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Belantamab mafodotin-blmf is now indicated for adult patients with relapsed or refractory myeloma who have received at least 4 prior therapies.
On August 5, 2020, the FDA granted accelerated approval to belantamab mafodotin-blmf (Blenrep; GlaxoSmithKline).1
Belantamab mafodotin-blmf is now indicated for adult patients with relapsed or refractory myeloma who have received at least 4 prior therapies including an anti-CD38 monoclonal antibody, a proteasome inhibitor, and an immune modulating agent. Belantamab mafodotin-blmf is a first-in-class, anti–B-cell maturation antigen (BCMA) immunoconjugate with afucosylated, humanized immunoglobulin G1 anti-BCMA monoclonal antibody conjugated by a protease-resistant maleimidocaproyl linker to a microtubule-disrupting agent, monomethyl auristatin F (MMAF).2 This conjugated drug allows delivery of cytotoxic MMAF to BCMA-expressing multiple myeloma cells causing apoptosis and tumor lysis through antibody-dependent cellular cytotoxicity and antibody-dependent cellular phagocytosis.
Accelerated approval of belantamab mafodotin-blmf stemmed from the results of the multicenter open-label, phase 2 DREAMM-2 (NCT03525678) study.2 The study enrolled patients with relapsed or refractory multiple myeloma with disease progression after 3 or more lines of therapy and who were refractory to immunomodulatory drugs and proteasome inhibitors, and refractory or intolerant to an anti-CD38 monoclonal antibody. The primary end point of patients achieving a partial response or better occurred in 31% (97.5% CI, 20.8-42.6) of patients in the 2.5 mg/kg cohort. Another key secondary end point was probability of having a duration of response 4 months or longer, which was estimated by the Kaplan Meier curve to be 78% (95% CI, 57-89) in the 2.5 mg/kg cohort.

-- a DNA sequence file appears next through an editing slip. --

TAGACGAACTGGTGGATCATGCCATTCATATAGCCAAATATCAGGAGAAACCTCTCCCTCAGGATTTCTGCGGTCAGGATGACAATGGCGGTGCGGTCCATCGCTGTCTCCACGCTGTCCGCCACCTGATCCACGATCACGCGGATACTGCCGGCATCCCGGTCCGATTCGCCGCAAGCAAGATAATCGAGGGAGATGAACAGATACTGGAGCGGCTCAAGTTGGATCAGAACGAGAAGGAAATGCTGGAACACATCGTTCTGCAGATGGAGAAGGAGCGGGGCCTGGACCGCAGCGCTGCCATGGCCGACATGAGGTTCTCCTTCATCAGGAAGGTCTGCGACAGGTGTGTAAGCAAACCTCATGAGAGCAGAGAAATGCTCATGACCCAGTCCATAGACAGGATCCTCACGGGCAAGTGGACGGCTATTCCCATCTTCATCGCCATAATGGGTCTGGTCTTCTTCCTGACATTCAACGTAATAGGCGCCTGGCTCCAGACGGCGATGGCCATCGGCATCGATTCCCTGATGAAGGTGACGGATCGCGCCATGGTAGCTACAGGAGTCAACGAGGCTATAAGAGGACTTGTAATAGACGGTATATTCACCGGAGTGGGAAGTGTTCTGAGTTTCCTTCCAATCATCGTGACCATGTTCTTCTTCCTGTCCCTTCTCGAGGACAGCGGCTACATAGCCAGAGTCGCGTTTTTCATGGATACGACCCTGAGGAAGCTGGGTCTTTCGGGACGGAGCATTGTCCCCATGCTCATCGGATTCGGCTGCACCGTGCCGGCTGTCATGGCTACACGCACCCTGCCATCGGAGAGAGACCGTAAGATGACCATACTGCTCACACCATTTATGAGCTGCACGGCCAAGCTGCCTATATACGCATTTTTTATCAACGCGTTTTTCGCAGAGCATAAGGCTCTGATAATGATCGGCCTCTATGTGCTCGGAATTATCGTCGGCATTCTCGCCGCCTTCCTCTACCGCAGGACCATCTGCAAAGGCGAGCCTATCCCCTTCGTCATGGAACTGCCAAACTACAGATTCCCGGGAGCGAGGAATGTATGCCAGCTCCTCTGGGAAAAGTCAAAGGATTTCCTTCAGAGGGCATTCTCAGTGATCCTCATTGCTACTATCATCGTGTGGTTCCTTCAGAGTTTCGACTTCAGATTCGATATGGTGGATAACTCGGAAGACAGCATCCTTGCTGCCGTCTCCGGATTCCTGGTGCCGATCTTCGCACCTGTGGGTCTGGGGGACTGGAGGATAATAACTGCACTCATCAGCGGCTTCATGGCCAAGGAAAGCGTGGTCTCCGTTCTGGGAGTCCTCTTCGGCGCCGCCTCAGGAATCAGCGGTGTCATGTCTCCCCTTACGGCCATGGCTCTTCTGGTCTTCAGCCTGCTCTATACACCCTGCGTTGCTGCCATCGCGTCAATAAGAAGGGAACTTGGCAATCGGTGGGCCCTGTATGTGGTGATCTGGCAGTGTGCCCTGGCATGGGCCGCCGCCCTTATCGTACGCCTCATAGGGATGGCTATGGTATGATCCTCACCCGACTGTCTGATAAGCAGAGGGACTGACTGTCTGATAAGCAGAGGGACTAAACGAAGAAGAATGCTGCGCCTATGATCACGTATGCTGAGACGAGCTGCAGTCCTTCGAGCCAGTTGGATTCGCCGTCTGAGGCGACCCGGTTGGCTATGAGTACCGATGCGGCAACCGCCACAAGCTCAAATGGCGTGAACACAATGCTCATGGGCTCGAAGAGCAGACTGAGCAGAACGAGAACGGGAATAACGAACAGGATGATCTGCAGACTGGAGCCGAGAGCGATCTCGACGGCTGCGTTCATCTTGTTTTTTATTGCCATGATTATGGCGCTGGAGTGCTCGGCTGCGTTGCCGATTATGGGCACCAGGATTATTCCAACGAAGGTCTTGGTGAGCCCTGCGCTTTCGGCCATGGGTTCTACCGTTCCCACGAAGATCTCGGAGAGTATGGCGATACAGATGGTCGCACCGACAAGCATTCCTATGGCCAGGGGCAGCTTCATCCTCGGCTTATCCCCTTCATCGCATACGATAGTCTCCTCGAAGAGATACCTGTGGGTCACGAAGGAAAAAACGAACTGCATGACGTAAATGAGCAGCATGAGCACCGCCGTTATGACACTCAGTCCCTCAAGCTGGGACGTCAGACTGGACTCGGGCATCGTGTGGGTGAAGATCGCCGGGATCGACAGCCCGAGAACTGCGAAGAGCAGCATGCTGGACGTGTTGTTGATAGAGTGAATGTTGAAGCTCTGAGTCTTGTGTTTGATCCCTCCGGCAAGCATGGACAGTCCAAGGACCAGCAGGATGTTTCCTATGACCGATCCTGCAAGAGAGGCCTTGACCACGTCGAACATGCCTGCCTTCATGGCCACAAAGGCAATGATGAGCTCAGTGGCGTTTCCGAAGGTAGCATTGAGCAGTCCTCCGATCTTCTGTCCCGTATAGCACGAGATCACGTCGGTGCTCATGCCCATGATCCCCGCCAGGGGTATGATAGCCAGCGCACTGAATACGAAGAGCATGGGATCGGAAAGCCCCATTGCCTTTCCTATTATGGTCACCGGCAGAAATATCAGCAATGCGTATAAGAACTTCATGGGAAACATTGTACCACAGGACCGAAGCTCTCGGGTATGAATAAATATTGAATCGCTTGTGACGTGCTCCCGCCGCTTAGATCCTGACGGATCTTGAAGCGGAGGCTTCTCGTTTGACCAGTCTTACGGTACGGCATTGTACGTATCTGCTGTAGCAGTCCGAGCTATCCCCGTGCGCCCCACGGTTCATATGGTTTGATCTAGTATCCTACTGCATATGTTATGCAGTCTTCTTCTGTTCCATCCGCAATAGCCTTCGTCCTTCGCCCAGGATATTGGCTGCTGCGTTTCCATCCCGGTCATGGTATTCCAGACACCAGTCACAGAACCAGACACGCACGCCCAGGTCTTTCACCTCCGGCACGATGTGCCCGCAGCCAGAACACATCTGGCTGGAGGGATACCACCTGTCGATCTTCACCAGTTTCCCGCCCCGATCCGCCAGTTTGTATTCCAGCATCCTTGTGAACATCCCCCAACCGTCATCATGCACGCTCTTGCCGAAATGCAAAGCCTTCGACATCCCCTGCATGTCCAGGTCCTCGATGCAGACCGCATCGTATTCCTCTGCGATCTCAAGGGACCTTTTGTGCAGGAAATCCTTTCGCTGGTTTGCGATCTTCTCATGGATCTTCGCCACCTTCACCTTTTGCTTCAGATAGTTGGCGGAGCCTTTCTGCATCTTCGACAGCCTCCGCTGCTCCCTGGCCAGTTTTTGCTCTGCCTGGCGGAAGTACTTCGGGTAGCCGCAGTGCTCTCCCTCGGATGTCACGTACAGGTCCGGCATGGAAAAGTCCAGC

The most common adverse effects (AEs) were keratopathy (71%), decreased visual acuity (53%), nausea (24%), blurred vision (22%), pyrexia (22%), infusion-related reactions (21%), and fatigue (20%). The most common grade 3 or 4 laboratory abnormalities are decreased platelet count (21%), decreased lymphocytes (22%), decreased hemoglobin level (18%), decreased neutrophils (9%), increased creatine level (5%), and increased γ-glutamyl transferase (5%).3 Because of the risks of ocular toxicity, the medication is restricted under the Risk Evaluation and Mitigation Strategy (REMS) program. Prescribers must be certified with the Blenrep REMS program. Patients must be enrolled in the program and adhere to monitoring.
This medication also carries a black box warning: corneal epithelium changes can occur, resulting in alteration in vision, including severe vision loss and corneal ulcer, and symptoms such as blurred vision and dry eyes. Ophthalmic examinations should occur at baseline (3 weeks prior to the first dose), prior to each dose (at least 1 week after previous dose and within 2 weeks prior to next dose), and promptly for worsening symptoms.
Patients should be advised to use preservative-free lubricant eye drops at least 4 times per day starting with the first infusion and continuing until end of treatment, to avoid contact lens use, and to use caution when driving. Complete blood counts should occur at baseline and as clinically indicated thereafter. If applicable, patients should use contraception while on this medication because of the potential of embryo-fetal toxicity. Female patients of reproductive potential should continue to use contraception 4 months after the last dose and male patients with female partners of reproductive potential should use contraception for 6 months after the last dose.3
The recommended belantamab mafodotin-blmf dose is 2.5 mg/kg as an intravenous infusion over approximately 30 minutes once every 3 weeks. For AEs requiring dose reductions, decrease to 1.9 mg/kg intravenously once every 3 weeks.3